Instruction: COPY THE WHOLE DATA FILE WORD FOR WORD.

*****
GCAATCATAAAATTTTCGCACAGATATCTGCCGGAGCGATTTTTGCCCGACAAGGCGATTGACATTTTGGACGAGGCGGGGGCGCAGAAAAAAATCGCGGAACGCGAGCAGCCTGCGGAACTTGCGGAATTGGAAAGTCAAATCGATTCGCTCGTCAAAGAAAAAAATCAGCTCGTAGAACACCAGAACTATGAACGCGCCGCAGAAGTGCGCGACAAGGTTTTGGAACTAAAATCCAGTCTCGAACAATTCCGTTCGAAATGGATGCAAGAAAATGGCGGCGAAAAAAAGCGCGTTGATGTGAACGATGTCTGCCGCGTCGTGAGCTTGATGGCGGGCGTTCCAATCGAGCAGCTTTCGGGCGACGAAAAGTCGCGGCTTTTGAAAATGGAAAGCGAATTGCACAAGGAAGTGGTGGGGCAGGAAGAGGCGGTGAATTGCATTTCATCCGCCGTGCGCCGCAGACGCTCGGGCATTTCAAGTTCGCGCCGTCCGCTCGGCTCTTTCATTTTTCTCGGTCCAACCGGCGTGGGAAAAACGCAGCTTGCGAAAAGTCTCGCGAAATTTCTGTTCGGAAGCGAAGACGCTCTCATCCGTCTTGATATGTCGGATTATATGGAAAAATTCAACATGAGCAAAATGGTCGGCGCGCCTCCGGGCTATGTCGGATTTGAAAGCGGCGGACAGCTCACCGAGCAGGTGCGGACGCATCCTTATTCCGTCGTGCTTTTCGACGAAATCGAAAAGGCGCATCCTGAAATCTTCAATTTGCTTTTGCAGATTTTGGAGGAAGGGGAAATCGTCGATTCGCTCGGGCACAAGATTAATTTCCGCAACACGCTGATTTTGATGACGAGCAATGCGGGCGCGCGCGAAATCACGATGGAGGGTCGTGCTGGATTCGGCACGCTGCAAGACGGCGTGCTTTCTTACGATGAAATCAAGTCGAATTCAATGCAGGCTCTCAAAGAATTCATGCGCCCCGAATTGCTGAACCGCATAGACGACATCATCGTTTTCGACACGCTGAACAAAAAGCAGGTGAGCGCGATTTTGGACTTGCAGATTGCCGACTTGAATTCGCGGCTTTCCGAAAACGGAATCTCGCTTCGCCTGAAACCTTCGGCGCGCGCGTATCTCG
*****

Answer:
GCAATCATAAAATTTTCGCACAGATATCTGCCGGAGCGATTTTTGCCCGACAAGGCGATTGACATTTTGGACGAGGCGGGGGCGCAGAAAAAAATCGCGGAACGCGAGCAGCCTGCGGAACTTGCGGAATTGGAAAGTCAAATCGATTCGCTCGTCAAAGAAAAAAATCAGCTCGTAGAACACCAGAACTATGAACGCGCCGCAGAAGTGCGCGACAAGGTTTTGGAACTAAAATCCAGTCTCGAACAATTCCGTTCGAAATGGATGCAAGAAAATGGCGGCGAAAAAAAGCGCGTTGATGTGAACGATGTCTGCCGCGTCGTGAGCTTGATGGCGGGCGTTCCAATCGAGCAGCTTTCGGGCGACGAAAAGTCGCGGCTTTTGAAAATGGAAAGCGAATTGCACAAGGAAGTGGTGGGGCAGGAAGAGGCGGTGAATTGCATTTCATCCGCCGTGCGCCGCAGACGCTCGGGCATTTCAAGTTCGCGCCGTCCGCTCGGCTCTTTCATTTTTCTCGGTCCAACCGGCGTGGGAAAAACGCAGCTTGCGAAAAGTCTCGCGAAATTTCTGTTCGGAAGCGAAGACGCTCTCATCCGTCTTGATATGTCGGATTATATGGAAAAATTCAACATGAGCAAAATGGTCGGCGCGCCTCCGGGCTATGTCGGATTTGAAAGCGGCGGACAGCTCACCGAGCAGGTGCGGACGCATCCTTATTCCGTCGTGCTTTTCGACGAAATCGAAAAGGCGCATCCTGAAATCTTCAATTTGCTTTTGCAGATTTTGGAGGAAGGGGAAATCGTCGATTCGCTCGGGCACAAGATTAATTTCCGCAACACGCTGATTTTGATGACGAGCAATGCGGGCGCGCGCGAAATCACGATGGAGGGTCGTGCTGGATTCGGCACGCTGCAAGACGGCGTGCTTTCTTACGATGAAATCAAGTCGAATTCAATGCAGGCTCTCAAAGAATTCATGCGCCCCGAATTGCTGAACCGCATAGACGACATCATCGTTTTCGACACGCTGAACAAAAAGCAGGTGAGCGCGATTTTGGACTTGCAGATTGCCGACTTGAATTCGCGGCTTTCCGAAAACGGAATCTCGCTTCGCCTGAAACCTTCGGCGCGCGCGTATCTCG